How to get your bone strength back
People often take for granted that bones weaken as we age. But researchers have found a dependable way to keep bones strong and restore their strength even if you’ve already lost some of it.
Research at the University of Missouri-Columbia shows that the right kind of weight-lifting exercises and certain jumping workouts, done over the course of six months, can tighten up bone density and increase your bone mass.
The researchers believe these exercises can ward off osteoporosis (bone weakening) and significantly stimulate new bone growth in the middle-aged.
The study was performed on middle-aged men – a group whose bone problems as they grow older are often overlooked. According to the scientists about 2 million men currently suffer from osteoporosis (serious bone-thinning) and another 16 million have weakened bones that are on their way to osteoporosis. But according to advice offered by The American College of Sports Medicine, women can increase their bone health with this type of exercise too.
“Weight-lifting programs exist to increase muscular strength, but less research has examined what happens to bones during these types of exercises,” says researcher Pam Hinton. “Our study is the first to show that exercise-based interventions work to increase bone density in middle-aged men with low bone mass who are otherwise healthy. These exercises could be prescribed to reverse bone loss associated with aging.”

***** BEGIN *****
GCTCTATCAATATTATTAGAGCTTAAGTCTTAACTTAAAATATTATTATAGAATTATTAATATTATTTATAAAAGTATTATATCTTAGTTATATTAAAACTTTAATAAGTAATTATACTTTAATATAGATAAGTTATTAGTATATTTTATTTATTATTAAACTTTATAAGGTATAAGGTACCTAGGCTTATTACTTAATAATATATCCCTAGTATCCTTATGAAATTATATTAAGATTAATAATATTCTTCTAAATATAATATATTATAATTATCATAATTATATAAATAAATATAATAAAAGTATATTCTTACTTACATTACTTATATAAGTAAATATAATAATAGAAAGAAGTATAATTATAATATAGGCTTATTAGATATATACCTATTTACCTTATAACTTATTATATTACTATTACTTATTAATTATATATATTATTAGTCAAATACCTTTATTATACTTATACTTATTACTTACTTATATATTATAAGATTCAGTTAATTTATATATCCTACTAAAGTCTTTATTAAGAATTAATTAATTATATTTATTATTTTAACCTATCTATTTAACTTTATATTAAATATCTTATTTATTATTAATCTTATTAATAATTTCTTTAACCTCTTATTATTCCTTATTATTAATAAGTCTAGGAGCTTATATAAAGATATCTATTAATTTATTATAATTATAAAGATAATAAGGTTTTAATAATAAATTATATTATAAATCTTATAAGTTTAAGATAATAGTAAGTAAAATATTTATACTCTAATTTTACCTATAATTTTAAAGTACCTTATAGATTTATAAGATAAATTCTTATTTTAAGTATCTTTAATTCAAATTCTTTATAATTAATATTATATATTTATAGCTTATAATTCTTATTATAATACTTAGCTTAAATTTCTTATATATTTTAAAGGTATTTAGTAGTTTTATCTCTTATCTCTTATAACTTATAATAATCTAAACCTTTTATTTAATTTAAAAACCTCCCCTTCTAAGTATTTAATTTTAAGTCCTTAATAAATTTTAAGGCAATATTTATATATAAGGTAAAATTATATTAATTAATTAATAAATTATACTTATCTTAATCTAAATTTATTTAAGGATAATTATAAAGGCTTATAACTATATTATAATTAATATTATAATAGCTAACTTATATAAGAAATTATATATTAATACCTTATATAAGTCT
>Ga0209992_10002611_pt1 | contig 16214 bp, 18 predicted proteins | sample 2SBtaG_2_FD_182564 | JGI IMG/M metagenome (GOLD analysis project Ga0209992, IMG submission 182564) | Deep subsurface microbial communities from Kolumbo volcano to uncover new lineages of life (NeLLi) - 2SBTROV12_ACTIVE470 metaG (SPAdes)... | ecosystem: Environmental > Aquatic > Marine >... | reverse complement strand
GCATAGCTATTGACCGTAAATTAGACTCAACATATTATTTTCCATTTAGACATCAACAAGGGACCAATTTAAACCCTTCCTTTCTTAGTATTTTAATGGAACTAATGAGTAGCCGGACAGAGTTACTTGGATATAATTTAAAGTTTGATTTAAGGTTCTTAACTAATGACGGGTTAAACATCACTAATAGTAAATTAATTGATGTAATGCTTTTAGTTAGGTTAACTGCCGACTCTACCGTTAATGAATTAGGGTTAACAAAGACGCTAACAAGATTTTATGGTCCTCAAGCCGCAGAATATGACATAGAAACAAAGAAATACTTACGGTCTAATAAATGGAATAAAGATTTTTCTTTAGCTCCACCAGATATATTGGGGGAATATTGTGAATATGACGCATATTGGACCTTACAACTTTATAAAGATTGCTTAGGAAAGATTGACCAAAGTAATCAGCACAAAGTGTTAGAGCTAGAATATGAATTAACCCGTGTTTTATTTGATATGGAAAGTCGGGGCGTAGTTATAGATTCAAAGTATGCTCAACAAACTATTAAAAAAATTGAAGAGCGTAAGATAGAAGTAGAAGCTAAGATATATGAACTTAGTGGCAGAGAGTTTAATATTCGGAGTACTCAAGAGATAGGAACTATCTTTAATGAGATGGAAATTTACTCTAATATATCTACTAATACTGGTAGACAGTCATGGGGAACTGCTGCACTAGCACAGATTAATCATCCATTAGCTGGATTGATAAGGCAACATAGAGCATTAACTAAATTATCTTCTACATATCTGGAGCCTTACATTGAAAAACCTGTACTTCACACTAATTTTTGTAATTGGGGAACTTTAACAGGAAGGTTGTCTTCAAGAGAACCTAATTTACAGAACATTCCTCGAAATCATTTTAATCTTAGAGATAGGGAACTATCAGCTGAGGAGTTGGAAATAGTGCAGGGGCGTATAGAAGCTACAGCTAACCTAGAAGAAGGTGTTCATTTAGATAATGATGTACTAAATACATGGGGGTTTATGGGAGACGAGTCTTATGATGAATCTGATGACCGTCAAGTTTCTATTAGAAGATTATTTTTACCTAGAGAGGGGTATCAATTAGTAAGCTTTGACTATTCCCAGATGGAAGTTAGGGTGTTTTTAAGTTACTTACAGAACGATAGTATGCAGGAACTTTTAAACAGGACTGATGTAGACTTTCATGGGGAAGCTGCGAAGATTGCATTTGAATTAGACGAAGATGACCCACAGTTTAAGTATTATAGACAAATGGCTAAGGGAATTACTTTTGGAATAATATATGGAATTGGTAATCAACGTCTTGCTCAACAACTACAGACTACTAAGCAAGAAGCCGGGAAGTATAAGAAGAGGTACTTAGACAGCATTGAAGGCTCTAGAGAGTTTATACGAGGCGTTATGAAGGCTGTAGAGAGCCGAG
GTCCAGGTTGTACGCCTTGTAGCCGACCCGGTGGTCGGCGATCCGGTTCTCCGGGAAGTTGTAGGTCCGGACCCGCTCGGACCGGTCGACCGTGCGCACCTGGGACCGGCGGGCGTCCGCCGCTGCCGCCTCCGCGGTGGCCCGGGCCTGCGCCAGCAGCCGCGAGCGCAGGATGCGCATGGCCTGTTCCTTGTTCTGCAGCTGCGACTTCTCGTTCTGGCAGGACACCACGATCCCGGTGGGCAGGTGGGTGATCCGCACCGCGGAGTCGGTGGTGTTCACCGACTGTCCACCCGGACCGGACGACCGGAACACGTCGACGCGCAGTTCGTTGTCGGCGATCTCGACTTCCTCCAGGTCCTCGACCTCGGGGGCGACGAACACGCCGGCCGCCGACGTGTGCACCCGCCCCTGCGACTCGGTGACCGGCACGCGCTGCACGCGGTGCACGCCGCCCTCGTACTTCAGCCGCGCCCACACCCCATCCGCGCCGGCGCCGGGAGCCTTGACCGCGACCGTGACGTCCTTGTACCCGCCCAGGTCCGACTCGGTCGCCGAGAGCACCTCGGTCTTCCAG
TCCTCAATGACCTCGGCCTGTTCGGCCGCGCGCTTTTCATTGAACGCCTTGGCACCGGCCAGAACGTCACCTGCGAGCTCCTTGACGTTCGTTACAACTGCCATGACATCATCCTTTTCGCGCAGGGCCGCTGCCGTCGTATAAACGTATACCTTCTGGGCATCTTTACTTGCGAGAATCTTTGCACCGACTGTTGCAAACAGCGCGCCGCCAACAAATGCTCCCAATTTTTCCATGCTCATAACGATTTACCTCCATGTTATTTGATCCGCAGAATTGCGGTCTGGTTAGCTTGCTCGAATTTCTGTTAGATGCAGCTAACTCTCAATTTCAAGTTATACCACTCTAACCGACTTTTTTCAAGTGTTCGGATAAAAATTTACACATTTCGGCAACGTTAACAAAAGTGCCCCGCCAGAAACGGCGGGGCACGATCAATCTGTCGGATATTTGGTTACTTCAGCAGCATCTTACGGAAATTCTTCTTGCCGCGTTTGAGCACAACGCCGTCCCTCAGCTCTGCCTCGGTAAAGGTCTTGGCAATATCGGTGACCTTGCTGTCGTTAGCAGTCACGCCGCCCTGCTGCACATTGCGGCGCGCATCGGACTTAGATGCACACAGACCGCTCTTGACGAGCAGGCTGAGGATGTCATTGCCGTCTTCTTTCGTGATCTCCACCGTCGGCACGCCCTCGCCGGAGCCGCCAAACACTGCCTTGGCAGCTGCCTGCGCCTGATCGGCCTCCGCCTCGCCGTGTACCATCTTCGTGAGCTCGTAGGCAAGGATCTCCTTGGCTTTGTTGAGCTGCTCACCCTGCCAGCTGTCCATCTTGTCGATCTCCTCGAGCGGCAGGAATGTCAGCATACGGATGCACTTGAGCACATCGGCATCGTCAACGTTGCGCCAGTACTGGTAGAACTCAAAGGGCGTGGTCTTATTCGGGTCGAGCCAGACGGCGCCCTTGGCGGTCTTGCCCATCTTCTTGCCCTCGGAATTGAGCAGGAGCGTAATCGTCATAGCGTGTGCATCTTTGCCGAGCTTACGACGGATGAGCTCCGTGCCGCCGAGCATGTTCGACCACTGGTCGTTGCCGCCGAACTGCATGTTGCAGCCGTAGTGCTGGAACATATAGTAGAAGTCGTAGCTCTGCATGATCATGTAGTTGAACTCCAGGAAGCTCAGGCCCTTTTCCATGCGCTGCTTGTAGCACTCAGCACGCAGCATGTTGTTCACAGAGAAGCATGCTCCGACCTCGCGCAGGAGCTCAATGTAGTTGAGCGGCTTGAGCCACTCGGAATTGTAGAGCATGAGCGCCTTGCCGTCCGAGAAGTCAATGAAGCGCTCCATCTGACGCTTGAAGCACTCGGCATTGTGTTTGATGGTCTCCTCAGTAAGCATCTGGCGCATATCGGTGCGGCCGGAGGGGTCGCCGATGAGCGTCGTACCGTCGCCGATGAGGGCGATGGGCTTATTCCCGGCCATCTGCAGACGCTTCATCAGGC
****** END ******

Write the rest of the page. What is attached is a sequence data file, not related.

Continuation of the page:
To make individual bones stronger, the researchers advise stressing the particular bones you want to improve. Consequently, they had their study subjects do squats, deadlifts, lunges and overhead presses. These exercises put a load on the hip and spine, areas that are especially vulnerable to fractures when bones weaken with age.
The best way to learn how to do these exercises is to engage a personal trainer who can check your form and make sure you are doing the lifts correctly. To avoid common mistakes while doing squats and lunges, look here. It’s also not a good idea to these types of exercise is you already have osteoporosis, but only as a preventative.
The researchers had people do weight lifting exercises for one to two hours a week and had their subjects take vitamin D and calcium supplements to help their bones grow.
Plus, they think it is important for people to take a week off from resistance exercises now and then to give their bones a chance to strengthen and catch up with the new stresses being put on them.
For me, taking weeks off might be the most difficult part of this type of program. My problem is that I’m a bit of an exercise addict and I usually do my weight-lifting exercises three or four times a week. That’s why I get too many overuse injuries.
But this kind of study sheds some more light on exercise’s remarkable benefits. So if you’re not doing any exercise, get going now before your bones are too weak to benefit.